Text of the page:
The federal Affordable Care Act (ACA) is legally designated H.R. 3590, the Patient Protection and Affordable Care Act (PPACA, P.L. 111-148), and H.R. 4872, the Health Care and Education Reconciliation Act of 2010 (HCERA, P.L. 111-152).
On June 28, 2012 the U.S. Supreme Court upheld most provisions of the Patient Protection and Affordable Care Act, but ruled that states could decine or accept the portion of the law that would expand eligibility requirements for Medicaid to to 133 percent for most adults. The 2010 enacted law called for cutting off all Medicaid funding to states that did not go along with the expanded eligibility provision. NCSL will continue to update and analyze the law and its effects on states.
> See followup information at U.S. Supreme Court and the Federal Health Law.
The federal health law aims to expand coverage to 32 million more Americans. It relies on a combination of health insurance reforms, exchanges in all 50 states, Medicaid expansions, subsidies, tax credits and mandates. The law also allocates money to improve quality and halts certain widely criticized insurance practices. The biggest changes come in January 2014 when Medicaid expands and states create exchanges or marketplaces for health insurance. But first there’s much to do this year.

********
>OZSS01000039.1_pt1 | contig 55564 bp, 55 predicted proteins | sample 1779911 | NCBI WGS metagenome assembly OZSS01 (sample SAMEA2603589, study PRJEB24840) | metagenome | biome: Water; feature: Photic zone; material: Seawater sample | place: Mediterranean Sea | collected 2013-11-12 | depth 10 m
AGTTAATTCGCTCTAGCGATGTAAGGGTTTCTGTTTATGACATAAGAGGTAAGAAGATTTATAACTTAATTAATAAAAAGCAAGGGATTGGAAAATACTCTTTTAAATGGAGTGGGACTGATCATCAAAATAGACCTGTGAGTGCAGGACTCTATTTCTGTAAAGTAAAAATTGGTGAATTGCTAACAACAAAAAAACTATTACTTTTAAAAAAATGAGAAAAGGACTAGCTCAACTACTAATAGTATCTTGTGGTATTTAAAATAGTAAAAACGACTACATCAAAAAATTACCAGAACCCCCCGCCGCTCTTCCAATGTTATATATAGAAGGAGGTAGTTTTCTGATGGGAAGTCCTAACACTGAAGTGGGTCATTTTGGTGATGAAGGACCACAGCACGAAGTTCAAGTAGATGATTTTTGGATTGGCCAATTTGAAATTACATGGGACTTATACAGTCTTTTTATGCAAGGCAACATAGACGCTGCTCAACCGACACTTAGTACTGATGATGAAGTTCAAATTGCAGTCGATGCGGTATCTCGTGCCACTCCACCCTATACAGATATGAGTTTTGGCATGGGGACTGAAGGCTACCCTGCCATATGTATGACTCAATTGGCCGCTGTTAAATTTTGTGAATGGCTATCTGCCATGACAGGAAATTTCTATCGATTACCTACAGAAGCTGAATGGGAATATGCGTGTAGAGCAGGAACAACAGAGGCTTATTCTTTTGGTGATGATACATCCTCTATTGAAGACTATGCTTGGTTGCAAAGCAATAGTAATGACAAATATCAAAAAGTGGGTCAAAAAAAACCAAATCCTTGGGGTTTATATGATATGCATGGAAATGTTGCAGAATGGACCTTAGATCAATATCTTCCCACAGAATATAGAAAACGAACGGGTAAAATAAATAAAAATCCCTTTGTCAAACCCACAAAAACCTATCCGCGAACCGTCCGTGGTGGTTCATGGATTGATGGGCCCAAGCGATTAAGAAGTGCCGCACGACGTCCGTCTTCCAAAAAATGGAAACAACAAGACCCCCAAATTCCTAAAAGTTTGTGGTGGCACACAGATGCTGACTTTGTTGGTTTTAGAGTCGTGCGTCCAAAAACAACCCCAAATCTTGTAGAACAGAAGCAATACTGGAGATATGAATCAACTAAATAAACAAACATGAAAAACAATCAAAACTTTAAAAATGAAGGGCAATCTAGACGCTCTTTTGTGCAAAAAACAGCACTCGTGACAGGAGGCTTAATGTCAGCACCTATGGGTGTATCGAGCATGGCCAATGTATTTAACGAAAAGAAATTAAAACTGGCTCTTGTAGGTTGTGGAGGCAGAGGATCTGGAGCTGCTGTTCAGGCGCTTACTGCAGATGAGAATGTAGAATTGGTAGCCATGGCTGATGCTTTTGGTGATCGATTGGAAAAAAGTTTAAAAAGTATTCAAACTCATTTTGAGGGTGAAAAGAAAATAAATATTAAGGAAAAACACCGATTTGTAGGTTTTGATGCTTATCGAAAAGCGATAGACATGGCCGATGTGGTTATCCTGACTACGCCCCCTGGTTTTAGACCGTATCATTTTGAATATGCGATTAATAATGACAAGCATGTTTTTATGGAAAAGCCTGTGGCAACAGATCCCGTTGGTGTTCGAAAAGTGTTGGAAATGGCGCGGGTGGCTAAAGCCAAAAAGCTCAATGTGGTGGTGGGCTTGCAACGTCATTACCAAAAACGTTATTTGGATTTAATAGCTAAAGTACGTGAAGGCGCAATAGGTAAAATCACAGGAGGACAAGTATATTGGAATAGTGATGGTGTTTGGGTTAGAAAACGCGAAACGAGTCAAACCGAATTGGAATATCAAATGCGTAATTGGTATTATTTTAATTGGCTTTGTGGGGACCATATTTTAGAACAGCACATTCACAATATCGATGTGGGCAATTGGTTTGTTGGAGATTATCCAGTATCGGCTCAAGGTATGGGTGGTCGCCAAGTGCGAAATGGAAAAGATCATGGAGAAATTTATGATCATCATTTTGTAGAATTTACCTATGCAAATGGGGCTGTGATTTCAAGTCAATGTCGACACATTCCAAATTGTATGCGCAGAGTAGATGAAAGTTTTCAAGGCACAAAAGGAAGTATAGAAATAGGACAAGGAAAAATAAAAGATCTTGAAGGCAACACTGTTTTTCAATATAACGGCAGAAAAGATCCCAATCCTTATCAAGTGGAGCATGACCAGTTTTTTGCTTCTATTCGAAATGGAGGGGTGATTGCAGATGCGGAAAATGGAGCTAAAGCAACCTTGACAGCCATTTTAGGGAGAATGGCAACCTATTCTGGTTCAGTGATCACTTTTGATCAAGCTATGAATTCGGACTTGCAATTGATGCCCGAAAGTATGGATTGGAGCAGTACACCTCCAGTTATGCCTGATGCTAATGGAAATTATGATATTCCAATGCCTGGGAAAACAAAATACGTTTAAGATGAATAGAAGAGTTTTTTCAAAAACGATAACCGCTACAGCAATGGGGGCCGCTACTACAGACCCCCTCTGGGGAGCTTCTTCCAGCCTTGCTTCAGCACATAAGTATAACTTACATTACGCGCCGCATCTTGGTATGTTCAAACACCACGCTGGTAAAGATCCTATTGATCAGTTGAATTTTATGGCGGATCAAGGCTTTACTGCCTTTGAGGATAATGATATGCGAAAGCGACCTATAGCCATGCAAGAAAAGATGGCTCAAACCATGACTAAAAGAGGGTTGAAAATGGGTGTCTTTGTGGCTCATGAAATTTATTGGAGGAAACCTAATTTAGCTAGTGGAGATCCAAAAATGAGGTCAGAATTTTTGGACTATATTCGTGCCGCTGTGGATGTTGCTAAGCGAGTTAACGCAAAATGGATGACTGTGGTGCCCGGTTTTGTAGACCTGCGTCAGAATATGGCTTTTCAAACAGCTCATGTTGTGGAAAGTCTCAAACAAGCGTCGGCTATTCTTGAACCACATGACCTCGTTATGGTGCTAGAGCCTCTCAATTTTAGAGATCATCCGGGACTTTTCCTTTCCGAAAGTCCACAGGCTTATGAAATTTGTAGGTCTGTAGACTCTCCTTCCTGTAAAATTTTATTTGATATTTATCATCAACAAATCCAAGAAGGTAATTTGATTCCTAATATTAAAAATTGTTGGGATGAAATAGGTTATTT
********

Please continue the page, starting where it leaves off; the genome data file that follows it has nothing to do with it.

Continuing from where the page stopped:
The federal changes provide a list of competitive grants and funding to help states set up health benefit exchanges, consumer assistance offices, review insurers’ rate hikes, support home nurse visits to high-risk pregnant women, and provide sex education and abstinence programs, among other things. Plus, the federal law directly allocates $11 billion to support community health centers.
NCSL RESOURCES: NCSL has a wide array of online material describing the new law and options for state and federal implementation. These include fact sheets, timetables, analyses of specific provisions, federal guidance and regulations, state responses, and growing lists of state legislative and state executive order and actions.
These materials are conveniently listed and linked from this new Health Reform Implementation Web feature. Use the topics listed on the left to find what you need.
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